By Anna Guido
WEST CHESTER TWP. - Township trustees have agreed to put the brakes on an investigation into traffic and speed problems on Hamilton-Mason Road.
Instead, they will examine the problem later in cooperation with Butler County engineers and Liberty Township trustees, who share maintenance responsibility for the rural, two-lane road that borders the two townships.
"We need to take a look at that whole area and see what needs to be done," Trustee Catherine Stokersaid. "With all of the new retail business coming in - and other development - Hamilton-Mason is one of those roads that's really going to have to be looked at for improvement."
The trustees' decision Tuesday came after Police Chief John Brucepresented findings on a 24-hour traffic study of a section of the road between Ohio 747 and LeSourdsville-West Chester Road. The study was done in response to resident complaints that motorists are driving too fast along all parts of the road.
"I don't know how many times I've had to pass up my driveway because cars behind me came up over the hill so fast they would have hit me if I stopped to turn," said Gail Abt, 7510 Hamilton-Mason Road. Abt lives on the north side of Hamilton-Mason Road in Liberty Township, between Cincinnati-Dayton Road and the Interstate 75 bridge.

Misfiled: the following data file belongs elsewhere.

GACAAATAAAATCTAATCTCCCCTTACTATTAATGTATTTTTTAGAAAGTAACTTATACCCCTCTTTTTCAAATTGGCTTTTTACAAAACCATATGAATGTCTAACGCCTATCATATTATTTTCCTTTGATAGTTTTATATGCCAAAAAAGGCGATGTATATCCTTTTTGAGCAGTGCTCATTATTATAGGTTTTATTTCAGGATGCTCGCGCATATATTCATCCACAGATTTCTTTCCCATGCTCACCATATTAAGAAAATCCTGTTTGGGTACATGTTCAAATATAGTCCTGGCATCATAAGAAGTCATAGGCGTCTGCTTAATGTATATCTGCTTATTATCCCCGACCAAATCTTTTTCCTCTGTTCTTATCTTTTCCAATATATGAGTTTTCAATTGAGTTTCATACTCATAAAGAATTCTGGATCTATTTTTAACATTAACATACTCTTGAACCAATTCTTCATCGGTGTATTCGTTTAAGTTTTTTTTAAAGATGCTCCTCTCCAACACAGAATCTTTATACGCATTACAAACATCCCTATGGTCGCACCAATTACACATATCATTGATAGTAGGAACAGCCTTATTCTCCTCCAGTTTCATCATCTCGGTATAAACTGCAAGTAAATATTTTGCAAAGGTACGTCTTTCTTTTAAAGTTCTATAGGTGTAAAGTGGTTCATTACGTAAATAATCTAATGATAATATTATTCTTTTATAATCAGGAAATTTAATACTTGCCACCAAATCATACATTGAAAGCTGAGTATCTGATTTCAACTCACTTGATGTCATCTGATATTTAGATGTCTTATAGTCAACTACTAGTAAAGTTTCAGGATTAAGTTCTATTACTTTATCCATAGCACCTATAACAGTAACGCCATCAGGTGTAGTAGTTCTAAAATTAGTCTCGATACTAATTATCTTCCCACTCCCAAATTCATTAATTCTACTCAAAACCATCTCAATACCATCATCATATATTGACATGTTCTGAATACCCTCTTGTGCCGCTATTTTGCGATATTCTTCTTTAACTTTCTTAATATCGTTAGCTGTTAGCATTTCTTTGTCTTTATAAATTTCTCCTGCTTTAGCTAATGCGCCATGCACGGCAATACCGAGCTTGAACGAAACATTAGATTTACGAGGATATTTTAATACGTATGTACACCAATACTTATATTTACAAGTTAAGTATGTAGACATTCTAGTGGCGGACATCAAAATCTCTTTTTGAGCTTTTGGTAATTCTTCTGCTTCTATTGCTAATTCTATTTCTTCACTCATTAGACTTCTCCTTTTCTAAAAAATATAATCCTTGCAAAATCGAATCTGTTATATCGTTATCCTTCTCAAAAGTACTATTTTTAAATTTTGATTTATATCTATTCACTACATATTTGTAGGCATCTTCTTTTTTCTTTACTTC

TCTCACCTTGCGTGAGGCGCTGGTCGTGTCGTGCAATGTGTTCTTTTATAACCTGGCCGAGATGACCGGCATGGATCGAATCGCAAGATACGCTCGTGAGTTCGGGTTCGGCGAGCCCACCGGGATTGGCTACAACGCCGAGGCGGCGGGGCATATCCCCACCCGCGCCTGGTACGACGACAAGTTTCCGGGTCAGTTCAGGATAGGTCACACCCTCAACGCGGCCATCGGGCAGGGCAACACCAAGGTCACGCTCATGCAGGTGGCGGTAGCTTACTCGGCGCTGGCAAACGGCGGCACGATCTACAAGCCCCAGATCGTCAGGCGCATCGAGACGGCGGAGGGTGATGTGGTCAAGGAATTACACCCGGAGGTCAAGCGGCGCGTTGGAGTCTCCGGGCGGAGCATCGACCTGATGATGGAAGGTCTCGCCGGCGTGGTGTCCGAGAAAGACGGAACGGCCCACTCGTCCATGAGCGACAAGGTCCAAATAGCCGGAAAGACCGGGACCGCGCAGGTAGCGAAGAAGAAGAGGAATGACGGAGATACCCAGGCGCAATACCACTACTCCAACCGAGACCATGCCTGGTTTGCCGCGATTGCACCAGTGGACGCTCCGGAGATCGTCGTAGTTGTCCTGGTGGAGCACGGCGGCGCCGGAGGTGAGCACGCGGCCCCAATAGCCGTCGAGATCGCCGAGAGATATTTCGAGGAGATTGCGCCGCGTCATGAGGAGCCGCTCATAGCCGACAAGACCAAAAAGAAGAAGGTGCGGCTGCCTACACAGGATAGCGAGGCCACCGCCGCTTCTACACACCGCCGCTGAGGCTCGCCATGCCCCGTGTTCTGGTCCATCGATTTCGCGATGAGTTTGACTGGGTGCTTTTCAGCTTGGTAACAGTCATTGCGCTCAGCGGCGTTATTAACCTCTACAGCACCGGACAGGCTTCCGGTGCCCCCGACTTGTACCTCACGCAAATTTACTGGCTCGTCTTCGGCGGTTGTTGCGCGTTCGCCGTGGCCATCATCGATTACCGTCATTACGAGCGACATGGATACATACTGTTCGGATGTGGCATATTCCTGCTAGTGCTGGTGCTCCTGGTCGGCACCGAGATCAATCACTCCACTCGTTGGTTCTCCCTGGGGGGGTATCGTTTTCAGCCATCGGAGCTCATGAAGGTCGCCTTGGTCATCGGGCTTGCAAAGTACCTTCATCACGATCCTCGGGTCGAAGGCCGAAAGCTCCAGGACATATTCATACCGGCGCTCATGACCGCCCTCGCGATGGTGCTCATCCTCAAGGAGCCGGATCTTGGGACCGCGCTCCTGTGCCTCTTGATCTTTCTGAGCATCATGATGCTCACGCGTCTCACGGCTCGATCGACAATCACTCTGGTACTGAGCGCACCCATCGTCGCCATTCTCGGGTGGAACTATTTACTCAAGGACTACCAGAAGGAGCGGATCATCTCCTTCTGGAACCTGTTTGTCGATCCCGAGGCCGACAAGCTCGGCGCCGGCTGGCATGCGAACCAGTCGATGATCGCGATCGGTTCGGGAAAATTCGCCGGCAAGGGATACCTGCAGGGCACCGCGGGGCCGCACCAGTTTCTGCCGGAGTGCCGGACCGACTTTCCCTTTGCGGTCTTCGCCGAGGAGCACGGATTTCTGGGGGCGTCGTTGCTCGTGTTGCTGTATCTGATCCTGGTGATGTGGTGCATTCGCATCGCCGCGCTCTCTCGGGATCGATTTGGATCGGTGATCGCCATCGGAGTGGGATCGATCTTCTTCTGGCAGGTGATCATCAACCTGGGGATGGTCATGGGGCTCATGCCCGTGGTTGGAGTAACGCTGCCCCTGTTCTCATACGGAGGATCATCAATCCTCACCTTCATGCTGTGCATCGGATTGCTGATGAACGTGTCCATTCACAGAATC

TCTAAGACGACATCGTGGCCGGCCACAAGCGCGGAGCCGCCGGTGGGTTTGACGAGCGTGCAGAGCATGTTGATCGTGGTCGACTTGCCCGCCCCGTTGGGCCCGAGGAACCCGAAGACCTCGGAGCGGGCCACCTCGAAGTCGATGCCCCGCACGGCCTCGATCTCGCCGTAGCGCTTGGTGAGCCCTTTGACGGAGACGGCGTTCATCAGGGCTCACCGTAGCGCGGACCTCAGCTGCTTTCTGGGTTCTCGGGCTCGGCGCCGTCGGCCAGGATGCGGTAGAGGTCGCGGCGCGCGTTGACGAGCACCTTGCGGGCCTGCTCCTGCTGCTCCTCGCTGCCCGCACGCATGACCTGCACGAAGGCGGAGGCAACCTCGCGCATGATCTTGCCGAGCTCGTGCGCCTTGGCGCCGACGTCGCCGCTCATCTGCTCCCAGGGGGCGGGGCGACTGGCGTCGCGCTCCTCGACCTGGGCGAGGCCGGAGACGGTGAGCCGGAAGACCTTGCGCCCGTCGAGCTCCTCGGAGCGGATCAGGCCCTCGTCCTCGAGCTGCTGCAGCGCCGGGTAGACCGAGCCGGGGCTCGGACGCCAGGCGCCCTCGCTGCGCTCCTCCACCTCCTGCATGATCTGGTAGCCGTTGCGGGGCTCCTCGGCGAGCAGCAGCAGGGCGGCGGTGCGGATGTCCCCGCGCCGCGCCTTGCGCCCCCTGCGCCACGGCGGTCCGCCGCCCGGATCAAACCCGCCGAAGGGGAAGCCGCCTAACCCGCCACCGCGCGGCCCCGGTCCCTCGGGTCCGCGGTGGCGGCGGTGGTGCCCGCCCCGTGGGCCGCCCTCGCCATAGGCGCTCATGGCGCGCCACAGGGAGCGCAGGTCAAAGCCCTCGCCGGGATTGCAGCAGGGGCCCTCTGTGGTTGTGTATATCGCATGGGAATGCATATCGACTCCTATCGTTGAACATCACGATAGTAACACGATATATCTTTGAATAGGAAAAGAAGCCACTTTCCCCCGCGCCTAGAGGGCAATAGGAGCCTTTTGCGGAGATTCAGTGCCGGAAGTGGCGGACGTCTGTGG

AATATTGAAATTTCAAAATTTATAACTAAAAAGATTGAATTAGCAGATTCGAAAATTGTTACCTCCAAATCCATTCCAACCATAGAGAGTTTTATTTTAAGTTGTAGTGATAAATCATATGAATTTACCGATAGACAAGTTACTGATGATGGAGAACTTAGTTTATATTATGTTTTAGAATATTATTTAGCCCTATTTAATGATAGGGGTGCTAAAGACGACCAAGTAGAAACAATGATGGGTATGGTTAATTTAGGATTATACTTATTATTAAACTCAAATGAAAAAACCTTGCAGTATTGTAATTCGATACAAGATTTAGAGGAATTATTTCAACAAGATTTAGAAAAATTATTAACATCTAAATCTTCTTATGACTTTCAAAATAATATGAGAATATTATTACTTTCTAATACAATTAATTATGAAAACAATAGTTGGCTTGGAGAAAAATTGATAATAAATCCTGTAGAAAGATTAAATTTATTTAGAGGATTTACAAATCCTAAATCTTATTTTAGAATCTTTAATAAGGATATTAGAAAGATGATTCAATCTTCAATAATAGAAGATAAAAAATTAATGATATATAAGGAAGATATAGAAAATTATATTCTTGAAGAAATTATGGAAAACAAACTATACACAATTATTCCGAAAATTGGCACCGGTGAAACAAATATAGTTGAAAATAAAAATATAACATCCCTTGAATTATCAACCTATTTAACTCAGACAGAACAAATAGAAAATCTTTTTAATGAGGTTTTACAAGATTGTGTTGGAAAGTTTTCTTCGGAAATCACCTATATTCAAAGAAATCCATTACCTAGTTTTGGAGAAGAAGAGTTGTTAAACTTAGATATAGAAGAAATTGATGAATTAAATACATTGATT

"In the 10 years that I've lived here, there've been at least five or six accidents just outside my door," Abt said. "Cars and trucks just fly by."
West Chester Police Sgt. Barry Walkersaid the speed limit along the road varies and is 55 mphwhere Abt lives. The speed limit is 45 mph on the section where police did the traffic study. A total of 5,630vehicles traveled that stretch during the study period, which began at 3 p.m. Feb. 4 and ended at 3 p.m. Feb. 5.
The police chief said 85 percent of the cars were driving 50 mph or less. When county engineers and the Ohio Department of Transportationanalyze road speed for a possible reduction or increase, if 85 percent of motorists are driving above the posted speed limit safely, then increasing the speed limit is considered.
"It's in the best interest to the motoring public to get as many cars through a particular area as you can, as long as it can be done safety," the chief said. "It's the responsibility of the motorist to adhere to the speed limit and warning or advisory signs when they come to hazardous areas."
Stoker said postponing action on Hamilton-Mason Road is wise because a proposed Joint Economic Development District (JEDD) in the area could bring in funds needed for the road's improvement.
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